I am the first-born child of teen-aged parents, a first generation American and first generation university graduate. My father was a US Navy SEAL therefore I’m also a “military brat”. Growing up, I lived in countless houses, in different states and countries. Including my enrollment at UCLA, I attended 12 schools. Very little in my life, besides family, was familiar or constant, until I was granted the privilege of membership in Alpha Chi Omega. My 16 years, as an Alpha Chi, have been an honor, with continual opportunities to enjoy the society of my sisters.
I feel strongly that our open motto means we should be committed to seeking the heights of friendship. As I grow older and it becomes more difficult to meet people with whom I have something in common, I have come to recognize, with Alpha Chi Omega, opportunity for new kinships are always there. No matter where I have been, across the United States, I have had the connection to our Fraternity. The “network” promised, when I first joined, has come through for me, time and time again.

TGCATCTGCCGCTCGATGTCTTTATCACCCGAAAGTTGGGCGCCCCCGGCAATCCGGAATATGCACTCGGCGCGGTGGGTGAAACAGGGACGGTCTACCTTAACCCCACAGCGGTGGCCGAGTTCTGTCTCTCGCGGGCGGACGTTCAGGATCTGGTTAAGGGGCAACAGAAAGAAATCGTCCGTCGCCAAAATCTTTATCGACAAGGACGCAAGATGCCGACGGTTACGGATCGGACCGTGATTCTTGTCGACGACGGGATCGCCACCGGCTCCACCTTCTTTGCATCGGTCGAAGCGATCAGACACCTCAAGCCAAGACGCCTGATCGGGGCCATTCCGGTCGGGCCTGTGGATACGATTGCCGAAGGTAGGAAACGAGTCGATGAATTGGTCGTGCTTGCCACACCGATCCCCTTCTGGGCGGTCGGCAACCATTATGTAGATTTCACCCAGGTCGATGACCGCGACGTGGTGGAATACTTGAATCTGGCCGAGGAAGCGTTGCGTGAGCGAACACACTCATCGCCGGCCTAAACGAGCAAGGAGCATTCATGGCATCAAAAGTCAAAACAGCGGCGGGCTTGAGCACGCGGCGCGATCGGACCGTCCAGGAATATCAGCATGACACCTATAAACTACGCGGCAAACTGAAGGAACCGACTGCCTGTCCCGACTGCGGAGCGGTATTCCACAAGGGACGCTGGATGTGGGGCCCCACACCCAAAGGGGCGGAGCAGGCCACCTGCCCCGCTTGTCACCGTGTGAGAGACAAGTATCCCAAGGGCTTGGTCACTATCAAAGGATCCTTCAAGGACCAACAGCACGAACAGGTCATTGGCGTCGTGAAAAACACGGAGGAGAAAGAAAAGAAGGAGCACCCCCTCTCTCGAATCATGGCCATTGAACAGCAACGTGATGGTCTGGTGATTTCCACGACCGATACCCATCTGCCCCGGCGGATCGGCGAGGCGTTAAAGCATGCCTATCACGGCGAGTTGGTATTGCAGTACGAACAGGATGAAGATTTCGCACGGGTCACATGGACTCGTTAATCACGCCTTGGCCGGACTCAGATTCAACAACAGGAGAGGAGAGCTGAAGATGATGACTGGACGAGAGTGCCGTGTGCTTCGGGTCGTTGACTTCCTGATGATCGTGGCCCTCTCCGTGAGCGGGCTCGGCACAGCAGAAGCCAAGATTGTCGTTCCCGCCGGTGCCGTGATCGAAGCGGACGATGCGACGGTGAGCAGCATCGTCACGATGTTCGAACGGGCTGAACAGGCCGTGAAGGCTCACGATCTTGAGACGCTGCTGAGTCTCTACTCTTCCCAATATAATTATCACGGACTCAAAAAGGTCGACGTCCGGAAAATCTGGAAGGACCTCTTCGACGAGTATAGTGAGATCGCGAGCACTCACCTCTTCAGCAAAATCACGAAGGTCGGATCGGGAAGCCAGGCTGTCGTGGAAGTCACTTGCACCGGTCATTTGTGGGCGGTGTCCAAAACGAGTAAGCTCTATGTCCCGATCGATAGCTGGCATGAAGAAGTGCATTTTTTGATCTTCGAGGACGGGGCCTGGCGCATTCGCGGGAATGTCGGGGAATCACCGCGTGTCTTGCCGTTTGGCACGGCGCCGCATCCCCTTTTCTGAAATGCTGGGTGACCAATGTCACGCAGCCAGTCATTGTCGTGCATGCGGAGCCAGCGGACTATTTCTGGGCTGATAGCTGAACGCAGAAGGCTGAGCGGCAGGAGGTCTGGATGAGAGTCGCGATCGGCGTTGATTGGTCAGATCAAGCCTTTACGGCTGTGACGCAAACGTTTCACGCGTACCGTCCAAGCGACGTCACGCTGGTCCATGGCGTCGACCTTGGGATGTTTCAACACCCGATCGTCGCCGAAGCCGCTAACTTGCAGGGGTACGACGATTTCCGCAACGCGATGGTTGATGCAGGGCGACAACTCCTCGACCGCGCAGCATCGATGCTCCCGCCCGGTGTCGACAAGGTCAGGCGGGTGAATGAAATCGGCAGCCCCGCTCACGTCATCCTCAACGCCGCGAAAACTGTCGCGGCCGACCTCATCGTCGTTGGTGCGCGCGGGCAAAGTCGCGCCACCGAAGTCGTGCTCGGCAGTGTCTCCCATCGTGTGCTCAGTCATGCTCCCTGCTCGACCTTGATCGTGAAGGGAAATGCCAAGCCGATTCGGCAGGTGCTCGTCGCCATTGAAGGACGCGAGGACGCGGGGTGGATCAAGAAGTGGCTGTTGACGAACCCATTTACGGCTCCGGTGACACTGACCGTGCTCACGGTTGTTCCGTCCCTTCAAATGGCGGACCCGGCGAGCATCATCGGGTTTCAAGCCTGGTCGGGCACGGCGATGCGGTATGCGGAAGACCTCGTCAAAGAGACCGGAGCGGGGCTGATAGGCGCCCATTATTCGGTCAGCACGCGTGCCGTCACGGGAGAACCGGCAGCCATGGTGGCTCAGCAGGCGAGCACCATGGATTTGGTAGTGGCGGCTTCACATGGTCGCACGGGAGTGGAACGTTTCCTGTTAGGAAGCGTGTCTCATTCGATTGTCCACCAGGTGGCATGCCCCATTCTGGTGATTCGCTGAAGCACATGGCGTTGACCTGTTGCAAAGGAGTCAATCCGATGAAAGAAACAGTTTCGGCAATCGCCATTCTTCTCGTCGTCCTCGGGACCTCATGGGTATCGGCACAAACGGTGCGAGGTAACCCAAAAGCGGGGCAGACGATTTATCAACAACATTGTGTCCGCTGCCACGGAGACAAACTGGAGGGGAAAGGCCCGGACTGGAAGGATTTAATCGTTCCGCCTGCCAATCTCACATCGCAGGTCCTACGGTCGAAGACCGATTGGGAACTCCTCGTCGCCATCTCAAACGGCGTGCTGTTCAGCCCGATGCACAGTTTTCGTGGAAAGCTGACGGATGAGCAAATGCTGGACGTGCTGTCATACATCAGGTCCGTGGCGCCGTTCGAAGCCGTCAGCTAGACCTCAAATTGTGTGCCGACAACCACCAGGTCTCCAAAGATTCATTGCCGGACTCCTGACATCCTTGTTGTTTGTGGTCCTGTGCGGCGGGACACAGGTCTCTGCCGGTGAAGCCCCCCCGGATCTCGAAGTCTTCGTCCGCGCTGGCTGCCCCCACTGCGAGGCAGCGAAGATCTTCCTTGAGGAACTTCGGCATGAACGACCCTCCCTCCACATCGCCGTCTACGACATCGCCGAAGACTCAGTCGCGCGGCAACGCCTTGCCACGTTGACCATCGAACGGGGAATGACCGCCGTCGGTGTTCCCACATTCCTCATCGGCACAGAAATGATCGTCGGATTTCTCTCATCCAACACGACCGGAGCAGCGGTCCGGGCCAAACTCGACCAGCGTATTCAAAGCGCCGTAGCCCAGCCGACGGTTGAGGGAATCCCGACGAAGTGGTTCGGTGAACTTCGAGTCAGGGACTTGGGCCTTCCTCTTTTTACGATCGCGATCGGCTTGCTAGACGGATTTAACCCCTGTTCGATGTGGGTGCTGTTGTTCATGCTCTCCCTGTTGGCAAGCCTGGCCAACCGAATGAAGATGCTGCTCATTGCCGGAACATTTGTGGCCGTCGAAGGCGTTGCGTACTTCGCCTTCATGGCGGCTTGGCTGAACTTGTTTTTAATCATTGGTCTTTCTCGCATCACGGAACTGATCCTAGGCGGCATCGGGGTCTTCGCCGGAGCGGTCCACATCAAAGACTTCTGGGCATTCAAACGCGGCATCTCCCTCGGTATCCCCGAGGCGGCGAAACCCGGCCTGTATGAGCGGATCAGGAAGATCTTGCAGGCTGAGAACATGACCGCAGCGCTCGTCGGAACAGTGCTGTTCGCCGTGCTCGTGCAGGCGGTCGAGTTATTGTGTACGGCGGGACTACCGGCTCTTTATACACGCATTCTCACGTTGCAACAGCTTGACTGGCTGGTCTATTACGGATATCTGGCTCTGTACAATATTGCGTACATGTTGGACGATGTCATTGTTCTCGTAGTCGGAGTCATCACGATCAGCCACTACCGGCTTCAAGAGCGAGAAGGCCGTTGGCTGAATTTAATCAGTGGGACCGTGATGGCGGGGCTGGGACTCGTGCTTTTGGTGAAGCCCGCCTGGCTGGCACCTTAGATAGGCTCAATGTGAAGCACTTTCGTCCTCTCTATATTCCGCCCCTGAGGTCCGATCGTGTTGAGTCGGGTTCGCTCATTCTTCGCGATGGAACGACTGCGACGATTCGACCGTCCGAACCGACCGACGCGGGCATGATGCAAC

Our “society” is vast. Since before graduation, I have enjoyed the network. First, I joined Gamma Theta Gamma, in Southern California. When I moved 3000 miles from home and everyone I knew, I connected with sisters in New Jersey through Theta Tau Chapter at Rutger’s University, as a way to meet people. One of my very best friends, in the entire world, came as a result. I have sisters in Denver in the Nu Nu Alumnae Chapter. It was through this group, as a first time mother, I was granted the kinship of sisters in the bond of motherhood. I now live in a small town in Western Colorado, where there is no immediate access to Alpha Chi Omega. But, just last summer I happened across an email looking for women interested in volunteering with the Fraternity. Because of my location I wasn’t expecting much. Yet, an opportunity was still granted to me, and I have become friends, and joke regularly, with women I have never met face to face!
Just the other day, while pointing at my sweatpants, my 7-year old daughter asked me what “A – X – horseshoe” stood for. I continue to wear my letters proudly because the longevity and familiarity of my friendship with Alpha Chi Omega, and its impact continues to shape me. It has been my privilege to have been introduced to so many wonderful sisters, I call friends. My friendships, with this ever-growing group of women, make it very easy to declare a lifetime commitment to give back to Alpha Chi Omega. In accord with our symphony, I try “to shed the light of love and friendship round me”, as thanks for the opportunities of friendship Alpha Chi Omega has granted me. I feel I have done my very best to always be a good sister. Still, all that being said, I think AXO has gotten the shorter end of the stick!